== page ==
Friday, 2 AM

 Friday, 2 AM

A sound awakens me–

the cat vomiting—

 

I wipe it up from the floor

return to my warm bed

 

cat cuddles against me,

his purrs

 

a calming motor

till they stop—

 

he’s asleep–

I’m not.

 

I listen to the night sounds

through winter-fastened windows—

 

no summer sound of mockingbird

singing through the night,

 

only the buzz of a distant highway

and planes carrying people far away.

 

But I’m content to be here–

my husband turns in his sleep—

 

my cat softly snores,

I close my eyes and dream.

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Grace is hosting the final Open Link Night for dVerse this year. dVerse will be on break until January 1, 2019.

The Beautiful Seen

“For beautiful to happen the beautiful has got to be seen.”

Adam Gwon, “Beautiful” from Ordinary Days

I watch the ripples in the sand,

let the grains flow from my hand,

see them slide into a shimmering sea

to wash ashore on another land.

 

I look at the blades of grass

through them robin hops to pass

then calls to me from a nearby branch–

the sky above, a clear blue glass.

 

The beauty that has to be seen,

blue of sea and sky, and grass so green,

the beauty of the ordinary, looked at again–

remembered sights–or what might have been.

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Gina at dVerse has asked us to write a poem about ordinary things. I thought back to something I wrote a while ago about ripples in sand and the scientific discoveries of Hertha Marks Ayrton, which gave me the opening. But “ordinary things” made me think of the musical Ordinary Days. My younger daughter was in it when she was a senior in college, and I got to hear her sing, “I’ll Be Here”–and tried not to sob and embarrass her. The quotation comes from the last song in the show.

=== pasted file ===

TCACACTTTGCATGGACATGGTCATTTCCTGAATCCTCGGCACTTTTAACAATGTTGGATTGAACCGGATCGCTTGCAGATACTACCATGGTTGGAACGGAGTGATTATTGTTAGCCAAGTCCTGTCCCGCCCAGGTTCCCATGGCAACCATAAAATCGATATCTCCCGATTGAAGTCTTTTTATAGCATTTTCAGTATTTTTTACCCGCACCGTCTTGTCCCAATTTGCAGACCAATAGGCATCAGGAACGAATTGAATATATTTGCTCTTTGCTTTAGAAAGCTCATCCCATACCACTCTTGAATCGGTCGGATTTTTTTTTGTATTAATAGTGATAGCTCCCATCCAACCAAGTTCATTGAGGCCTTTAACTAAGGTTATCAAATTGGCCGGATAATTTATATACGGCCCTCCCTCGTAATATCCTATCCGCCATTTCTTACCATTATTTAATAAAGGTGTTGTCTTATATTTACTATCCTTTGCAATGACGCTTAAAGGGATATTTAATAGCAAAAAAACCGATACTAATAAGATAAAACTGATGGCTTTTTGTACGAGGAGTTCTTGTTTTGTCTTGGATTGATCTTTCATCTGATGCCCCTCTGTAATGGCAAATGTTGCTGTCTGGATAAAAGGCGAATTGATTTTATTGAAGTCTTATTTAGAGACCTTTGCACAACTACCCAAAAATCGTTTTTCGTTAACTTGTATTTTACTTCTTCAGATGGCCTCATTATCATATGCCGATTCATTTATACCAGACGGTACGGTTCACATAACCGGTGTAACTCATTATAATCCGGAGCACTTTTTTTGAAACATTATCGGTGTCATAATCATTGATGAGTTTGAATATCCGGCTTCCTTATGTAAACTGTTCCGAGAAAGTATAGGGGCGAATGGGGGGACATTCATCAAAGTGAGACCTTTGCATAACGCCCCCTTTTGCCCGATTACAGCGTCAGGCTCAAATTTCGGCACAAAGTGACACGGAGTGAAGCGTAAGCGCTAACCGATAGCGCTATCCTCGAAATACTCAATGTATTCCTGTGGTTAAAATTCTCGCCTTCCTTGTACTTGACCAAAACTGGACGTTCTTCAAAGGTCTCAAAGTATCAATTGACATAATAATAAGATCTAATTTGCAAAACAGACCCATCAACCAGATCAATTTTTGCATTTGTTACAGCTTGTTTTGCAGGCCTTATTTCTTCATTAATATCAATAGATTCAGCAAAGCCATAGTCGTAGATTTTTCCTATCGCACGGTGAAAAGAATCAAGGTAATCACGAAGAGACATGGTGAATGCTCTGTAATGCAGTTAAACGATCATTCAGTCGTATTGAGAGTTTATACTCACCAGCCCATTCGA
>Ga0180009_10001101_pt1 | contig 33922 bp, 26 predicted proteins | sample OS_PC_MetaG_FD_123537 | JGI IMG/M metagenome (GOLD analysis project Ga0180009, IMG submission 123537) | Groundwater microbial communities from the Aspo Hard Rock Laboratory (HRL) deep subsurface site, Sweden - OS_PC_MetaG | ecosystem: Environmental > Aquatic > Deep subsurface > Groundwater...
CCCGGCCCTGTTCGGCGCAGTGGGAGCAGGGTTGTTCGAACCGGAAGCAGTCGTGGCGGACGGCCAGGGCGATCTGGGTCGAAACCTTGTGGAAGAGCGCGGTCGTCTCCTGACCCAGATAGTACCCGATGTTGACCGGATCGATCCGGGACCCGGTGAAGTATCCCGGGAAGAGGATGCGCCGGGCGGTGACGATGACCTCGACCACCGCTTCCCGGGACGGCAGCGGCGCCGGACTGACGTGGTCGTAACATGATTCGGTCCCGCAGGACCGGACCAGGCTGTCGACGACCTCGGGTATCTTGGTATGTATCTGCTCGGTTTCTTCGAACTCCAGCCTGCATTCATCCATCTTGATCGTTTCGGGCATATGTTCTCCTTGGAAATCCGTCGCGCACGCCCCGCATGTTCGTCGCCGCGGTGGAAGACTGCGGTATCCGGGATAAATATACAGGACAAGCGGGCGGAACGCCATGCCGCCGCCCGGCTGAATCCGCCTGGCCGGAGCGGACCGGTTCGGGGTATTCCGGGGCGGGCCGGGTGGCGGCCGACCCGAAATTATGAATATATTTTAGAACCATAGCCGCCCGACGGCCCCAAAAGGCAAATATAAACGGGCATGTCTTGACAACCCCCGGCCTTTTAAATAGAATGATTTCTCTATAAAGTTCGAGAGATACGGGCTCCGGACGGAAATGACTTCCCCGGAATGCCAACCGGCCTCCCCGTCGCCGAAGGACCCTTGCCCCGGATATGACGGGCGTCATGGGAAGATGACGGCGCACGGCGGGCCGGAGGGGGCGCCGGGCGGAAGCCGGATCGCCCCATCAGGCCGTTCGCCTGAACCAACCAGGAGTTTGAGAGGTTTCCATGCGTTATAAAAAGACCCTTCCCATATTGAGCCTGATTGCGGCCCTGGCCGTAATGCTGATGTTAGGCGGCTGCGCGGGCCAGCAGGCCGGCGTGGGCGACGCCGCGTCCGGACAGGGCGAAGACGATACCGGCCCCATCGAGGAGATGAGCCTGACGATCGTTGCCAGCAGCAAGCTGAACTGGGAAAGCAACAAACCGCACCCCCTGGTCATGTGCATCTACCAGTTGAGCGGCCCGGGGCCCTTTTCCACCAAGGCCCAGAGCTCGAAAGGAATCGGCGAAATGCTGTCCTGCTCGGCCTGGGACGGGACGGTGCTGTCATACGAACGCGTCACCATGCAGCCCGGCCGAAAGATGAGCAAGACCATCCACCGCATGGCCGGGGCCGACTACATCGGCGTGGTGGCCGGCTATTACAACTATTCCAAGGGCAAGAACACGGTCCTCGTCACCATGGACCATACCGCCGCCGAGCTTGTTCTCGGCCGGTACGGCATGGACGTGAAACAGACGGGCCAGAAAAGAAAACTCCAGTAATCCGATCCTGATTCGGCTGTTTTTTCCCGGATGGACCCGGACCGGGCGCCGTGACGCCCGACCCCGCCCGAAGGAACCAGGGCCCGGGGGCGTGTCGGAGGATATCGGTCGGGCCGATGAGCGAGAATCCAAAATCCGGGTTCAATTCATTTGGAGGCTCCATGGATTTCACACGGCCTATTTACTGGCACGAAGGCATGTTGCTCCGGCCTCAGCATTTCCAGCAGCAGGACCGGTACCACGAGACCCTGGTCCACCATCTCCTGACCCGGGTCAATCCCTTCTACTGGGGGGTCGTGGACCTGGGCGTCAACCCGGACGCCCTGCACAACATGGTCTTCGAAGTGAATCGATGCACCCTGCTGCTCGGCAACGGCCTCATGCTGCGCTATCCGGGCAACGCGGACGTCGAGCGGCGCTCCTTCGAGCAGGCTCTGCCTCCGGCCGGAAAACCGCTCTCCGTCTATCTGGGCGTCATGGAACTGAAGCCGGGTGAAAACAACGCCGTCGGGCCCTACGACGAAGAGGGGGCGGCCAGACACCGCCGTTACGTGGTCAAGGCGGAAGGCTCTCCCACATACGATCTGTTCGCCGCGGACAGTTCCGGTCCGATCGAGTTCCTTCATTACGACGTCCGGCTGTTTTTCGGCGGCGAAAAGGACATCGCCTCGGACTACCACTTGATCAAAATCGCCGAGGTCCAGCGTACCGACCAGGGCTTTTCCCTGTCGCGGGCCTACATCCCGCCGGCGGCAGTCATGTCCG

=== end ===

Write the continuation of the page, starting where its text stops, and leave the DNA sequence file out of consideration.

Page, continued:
The Refugees

We ache for our homes in morning light,

we trudge down dim roads, dusty from heat,

there’s sweat and thirst, but worse is the night

thinking of what was–once life was sweet.

 

We trudge down dim roads, dusty from heat,

we’re tired and sad, shed tears for loss,

thinking of what was–once life was sweet,

we journey on, our old lives we toss.

 

We’re tired and sad, shed tears for loss

we dream of new lives, dreams within dreams.

we journey on, our old lives we toss

overboard goes old, afar hope gleams.

 

We dream of new lives, dreams within dreams–

think in America we’ll be free.

Overboard goes old, afar hope gleams–

land of the free, perhaps, we’ll see.

 

So long the journey, who knows the end?

there’s sweat and thirst, but worse is the night

finding no welcome, finding no friends–

we ache for our homes in morning light.

Моисей_Слепян_Этюд_детей_беженцев_1915-16_гг.

Majsiej Sliapian [Public domain], via Wikimedia Commons

Jilly has asked us to write a poem using a repetitive form for dVerse. This is a pantoum.

 

 

 

 

 

 

 

River Walk

I walk the water path

then climb the concrete stairs

 

to stroll past statues and monuments,

where apple trees once grew,

 

the sturdy plantation house stands on the bluff,

but it’s the river that calls

 

the battle-dead whisper

unseen, but fitful, sighing,

 

the flying hawk shadows me

while geese bask

 

at high-tide

the waves crash

 

and they fly

circling the water,

 

the river,

home.

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Delaware River, Red Bank Battlefield

For dVerse, Amaya has asked us to include a secret ingredient. I’m not sure if this works for the prompt, but this is what the muse gave me in between dreams last night, so I’m going with it.

 

 

 

Sheep, Perchance to Dream

How to explain the surrealism of my dreams—

the talking sheep—

 

she holds a menu

and politely requests seasoned breads.

 

I’m not confused that she can talk, read

or walk upright—

 

I only regret

that the bread is unavailable,

 

and that the menu should say seasonal

instead of seasoned.

 

I wake laughing,

but later ponder,

 

who knows what talents a sheep has

or what desires?

 

We see the flock, the crowd,

not the individual

 

yearning for something better,

until they take a stand.